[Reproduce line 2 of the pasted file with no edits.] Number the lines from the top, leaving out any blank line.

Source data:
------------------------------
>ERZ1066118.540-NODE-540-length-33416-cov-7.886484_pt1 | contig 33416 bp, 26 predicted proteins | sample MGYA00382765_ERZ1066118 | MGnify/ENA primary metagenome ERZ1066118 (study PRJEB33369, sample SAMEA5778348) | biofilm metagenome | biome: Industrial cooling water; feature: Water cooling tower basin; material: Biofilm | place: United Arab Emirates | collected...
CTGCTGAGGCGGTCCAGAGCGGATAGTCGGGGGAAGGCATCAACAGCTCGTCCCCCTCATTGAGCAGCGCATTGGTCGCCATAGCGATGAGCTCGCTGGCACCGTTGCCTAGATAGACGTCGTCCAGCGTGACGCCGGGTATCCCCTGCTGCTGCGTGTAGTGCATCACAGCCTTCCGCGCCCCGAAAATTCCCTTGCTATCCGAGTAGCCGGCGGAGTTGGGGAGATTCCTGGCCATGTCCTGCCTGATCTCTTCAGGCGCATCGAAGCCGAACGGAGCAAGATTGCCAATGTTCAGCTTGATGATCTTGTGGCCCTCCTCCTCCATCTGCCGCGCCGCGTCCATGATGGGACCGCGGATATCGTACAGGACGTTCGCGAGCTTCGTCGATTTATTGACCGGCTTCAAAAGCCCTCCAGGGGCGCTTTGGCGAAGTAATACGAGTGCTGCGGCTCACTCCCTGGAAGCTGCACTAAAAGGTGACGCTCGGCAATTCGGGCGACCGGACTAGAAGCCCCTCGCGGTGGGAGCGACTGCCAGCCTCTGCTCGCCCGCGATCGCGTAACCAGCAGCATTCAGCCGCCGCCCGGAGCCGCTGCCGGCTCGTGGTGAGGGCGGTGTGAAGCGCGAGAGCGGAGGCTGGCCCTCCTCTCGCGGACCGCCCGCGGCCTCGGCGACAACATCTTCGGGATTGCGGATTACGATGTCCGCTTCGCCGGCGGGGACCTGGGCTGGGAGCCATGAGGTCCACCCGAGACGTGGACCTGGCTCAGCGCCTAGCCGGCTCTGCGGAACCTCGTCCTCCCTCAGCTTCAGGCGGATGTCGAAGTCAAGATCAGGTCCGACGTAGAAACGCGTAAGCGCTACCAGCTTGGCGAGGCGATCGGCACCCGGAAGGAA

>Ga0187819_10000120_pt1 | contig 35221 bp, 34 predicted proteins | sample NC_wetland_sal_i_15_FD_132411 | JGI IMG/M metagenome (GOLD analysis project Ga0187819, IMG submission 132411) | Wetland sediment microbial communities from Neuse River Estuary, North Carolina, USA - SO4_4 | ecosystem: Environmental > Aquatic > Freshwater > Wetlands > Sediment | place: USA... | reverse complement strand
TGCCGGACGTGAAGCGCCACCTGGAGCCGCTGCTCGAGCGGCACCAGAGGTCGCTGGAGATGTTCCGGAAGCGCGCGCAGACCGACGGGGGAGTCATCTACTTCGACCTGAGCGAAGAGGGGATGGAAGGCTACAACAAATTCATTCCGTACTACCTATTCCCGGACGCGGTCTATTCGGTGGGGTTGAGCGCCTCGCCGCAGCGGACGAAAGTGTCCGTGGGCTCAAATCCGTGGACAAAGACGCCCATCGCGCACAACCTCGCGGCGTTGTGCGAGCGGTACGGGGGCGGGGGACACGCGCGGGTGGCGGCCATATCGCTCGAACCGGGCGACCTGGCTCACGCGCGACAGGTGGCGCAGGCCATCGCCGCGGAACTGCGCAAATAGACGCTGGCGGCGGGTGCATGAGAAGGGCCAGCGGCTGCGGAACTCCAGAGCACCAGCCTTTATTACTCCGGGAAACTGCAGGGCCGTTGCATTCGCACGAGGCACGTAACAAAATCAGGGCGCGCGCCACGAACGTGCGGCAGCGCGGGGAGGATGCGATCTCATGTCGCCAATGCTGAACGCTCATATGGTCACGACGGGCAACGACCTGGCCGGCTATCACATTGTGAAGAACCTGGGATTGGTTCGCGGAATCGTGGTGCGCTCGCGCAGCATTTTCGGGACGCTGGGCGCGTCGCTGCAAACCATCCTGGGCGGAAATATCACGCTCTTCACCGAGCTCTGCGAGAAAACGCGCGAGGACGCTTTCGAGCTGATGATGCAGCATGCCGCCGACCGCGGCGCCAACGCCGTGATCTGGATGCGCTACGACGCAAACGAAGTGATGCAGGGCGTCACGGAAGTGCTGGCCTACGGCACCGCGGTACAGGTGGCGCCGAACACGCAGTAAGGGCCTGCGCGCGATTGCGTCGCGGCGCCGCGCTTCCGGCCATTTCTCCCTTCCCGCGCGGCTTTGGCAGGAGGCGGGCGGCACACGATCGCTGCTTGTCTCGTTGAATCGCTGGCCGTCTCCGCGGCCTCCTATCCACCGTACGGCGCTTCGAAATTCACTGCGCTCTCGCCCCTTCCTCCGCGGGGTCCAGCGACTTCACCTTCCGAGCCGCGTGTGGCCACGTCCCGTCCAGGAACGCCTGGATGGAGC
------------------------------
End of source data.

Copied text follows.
CTGCTGAGGCGGTCCAGAGCGGATAGTCGGGGGAAGGCATCAACAGCTCGTCCCCCTCATTGAGCAGCGCATTGGTCGCCATAGCGATGAGCTCGCTGGCACCGTTGCCTAGATAGACGTCGTCCAGCGTGACGCCGGGTATCCCCTGCTGCTGCGTGTAGTGCATCACAGCCTTCCGCGCCCCGAAAATTCCCTTGCTATCCGAGTAGCCGGCGGAGTTGGGGAGATTCCTGGCCATGTCCTGCCTGATCTCTTCAGGCGCATCGAAGCCGAACGGAGCAAGATTGCCAATGTTCAGCTTGATGATCTTGTGGCCCTCCTCCTCCATCTGCCGCGCCGCGTCCATGATGGGACCGCGGATATCGTACAGGACGTTCGCGAGCTTCGTCGATTTATTGACCGGCTTCAAAAGCCCTCCAGGGGCGCTTTGGCGAAGTAATACGAGTGCTGCGGCTCACTCCCTGGAAGCTGCACTAAAAGGTGACGCTCGGCAATTCGGGCGACCGGACTAGAAGCCCCTCGCGGTGGGAGCGACTGCCAGCCTCTGCTCGCCCGCGATCGCGTAACCAGCAGCATTCAGCCGCCGCCCGGAGCCGCTGCCGGCTCGTGGTGAGGGCGGTGTGAAGCGCGAGAGCGGAGGCTGGCCCTCCTCTCGCGGACCGCCCGCGGCCTCGGCGACAACATCTTCGGGATTGCGGATTACGATGTCCGCTTCGCCGGCGGGGACCTGGGCTGGGAGCCATGAGGTCCACCCGAGACGTGGACCTGGCTCAGCGCCTAGCCGGCTCTGCGGAACCTCGTCCTCCCTCAGCTTCAGGCGGATGTCGAAGTCAAGATCAGGTCCGACGTAGAAACGCGTAAGCGCTACCAGCTTGGCGAGGCGATCGGCACCCGGAAGGAA